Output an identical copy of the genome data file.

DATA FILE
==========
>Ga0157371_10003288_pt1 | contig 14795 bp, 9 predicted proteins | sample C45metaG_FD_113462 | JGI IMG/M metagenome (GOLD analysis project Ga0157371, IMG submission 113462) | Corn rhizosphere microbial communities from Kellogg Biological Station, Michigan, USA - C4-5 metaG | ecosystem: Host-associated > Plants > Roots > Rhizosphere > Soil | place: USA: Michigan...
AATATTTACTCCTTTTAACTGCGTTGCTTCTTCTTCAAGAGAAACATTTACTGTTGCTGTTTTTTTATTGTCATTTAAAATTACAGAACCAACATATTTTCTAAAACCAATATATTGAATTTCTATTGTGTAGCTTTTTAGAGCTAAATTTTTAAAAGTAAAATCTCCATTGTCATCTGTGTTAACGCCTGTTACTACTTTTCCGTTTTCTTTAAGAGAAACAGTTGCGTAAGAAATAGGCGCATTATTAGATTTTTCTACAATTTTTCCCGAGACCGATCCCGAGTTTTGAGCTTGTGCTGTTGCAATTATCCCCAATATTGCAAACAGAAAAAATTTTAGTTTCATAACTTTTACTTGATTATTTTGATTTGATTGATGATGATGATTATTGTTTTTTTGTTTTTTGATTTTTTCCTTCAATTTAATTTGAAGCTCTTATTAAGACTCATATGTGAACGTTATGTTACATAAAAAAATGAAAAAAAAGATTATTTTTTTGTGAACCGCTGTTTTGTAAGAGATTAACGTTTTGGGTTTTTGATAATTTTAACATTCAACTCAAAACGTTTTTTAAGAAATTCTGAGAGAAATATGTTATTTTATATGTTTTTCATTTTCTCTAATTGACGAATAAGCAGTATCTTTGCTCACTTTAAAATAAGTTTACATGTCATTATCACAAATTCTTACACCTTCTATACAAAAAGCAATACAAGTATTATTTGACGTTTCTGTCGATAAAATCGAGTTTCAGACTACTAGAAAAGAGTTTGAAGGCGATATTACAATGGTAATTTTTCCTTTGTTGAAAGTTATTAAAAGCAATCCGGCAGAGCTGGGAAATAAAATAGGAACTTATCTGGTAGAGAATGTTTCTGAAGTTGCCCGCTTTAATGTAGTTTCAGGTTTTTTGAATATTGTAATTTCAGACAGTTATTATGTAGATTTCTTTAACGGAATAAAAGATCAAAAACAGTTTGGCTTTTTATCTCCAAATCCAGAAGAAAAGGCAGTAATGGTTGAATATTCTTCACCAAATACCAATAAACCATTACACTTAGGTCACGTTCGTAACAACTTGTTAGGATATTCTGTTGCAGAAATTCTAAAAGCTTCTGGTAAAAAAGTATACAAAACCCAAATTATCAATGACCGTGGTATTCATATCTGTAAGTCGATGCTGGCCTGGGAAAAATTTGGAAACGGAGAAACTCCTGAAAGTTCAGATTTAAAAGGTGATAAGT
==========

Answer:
>Ga0157371_10003288_pt1 | contig 14795 bp, 9 predicted proteins | sample C45metaG_FD_113462 | JGI IMG/M metagenome (GOLD analysis project Ga0157371, IMG submission 113462) | Corn rhizosphere microbial communities from Kellogg Biological Station, Michigan, USA - C4-5 metaG | ecosystem: Host-associated > Plants > Roots > Rhizosphere > Soil | place: USA: Michigan...
AATATTTACTCCTTTTAACTGCGTTGCTTCTTCTTCAAGAGAAACATTTACTGTTGCTGTTTTTTTATTGTCATTTAAAATTACAGAACCAACATATTTTCTAAAACCAATATATTGAATTTCTATTGTGTAGCTTTTTAGAGCTAAATTTTTAAAAGTAAAATCTCCATTGTCATCTGTGTTAACGCCTGTTACTACTTTTCCGTTTTCTTTAAGAGAAACAGTTGCGTAAGAAATAGGCGCATTATTAGATTTTTCTACAATTTTTCCCGAGACCGATCCCGAGTTTTGAGCTTGTGCTGTTGCAATTATCCCCAATATTGCAAACAGAAAAAATTTTAGTTTCATAACTTTTACTTGATTATTTTGATTTGATTGATGATGATGATTATTGTTTTTTTGTTTTTTGATTTTTTCCTTCAATTTAATTTGAAGCTCTTATTAAGACTCATATGTGAACGTTATGTTACATAAAAAAATGAAAAAAAAGATTATTTTTTTGTGAACCGCTGTTTTGTAAGAGATTAACGTTTTGGGTTTTTGATAATTTTAACATTCAACTCAAAACGTTTTTTAAGAAATTCTGAGAGAAATATGTTATTTTATATGTTTTTCATTTTCTCTAATTGACGAATAAGCAGTATCTTTGCTCACTTTAAAATAAGTTTACATGTCATTATCACAAATTCTTACACCTTCTATACAAAAAGCAATACAAGTATTATTTGACGTTTCTGTCGATAAAATCGAGTTTCAGACTACTAGAAAAGAGTTTGAAGGCGATATTACAATGGTAATTTTTCCTTTGTTGAAAGTTATTAAAAGCAATCCGGCAGAGCTGGGAAATAAAATAGGAACTTATCTGGTAGAGAATGTTTCTGAAGTTGCCCGCTTTAATGTAGTTTCAGGTTTTTTGAATATTGTAATTTCAGACAGTTATTATGTAGATTTCTTTAACGGAATAAAAGATCAAAAACAGTTTGGCTTTTTATCTCCAAATCCAGAAGAAAAGGCAGTAATGGTTGAATATTCTTCACCAAATACCAATAAACCATTACACTTAGGTCACGTTCGTAACAACTTGTTAGGATATTCTGTTGCAGAAATTCTAAAAGCTTCTGGTAAAAAAGTATACAAAACCCAAATTATCAATGACCGTGGTATTCATATCTGTAAGTCGATGCTGGCCTGGGAAAAATTTGGAAACGGAGAAACTCCTGAAAGTTCAGATTTAAAAGGTGATAAGT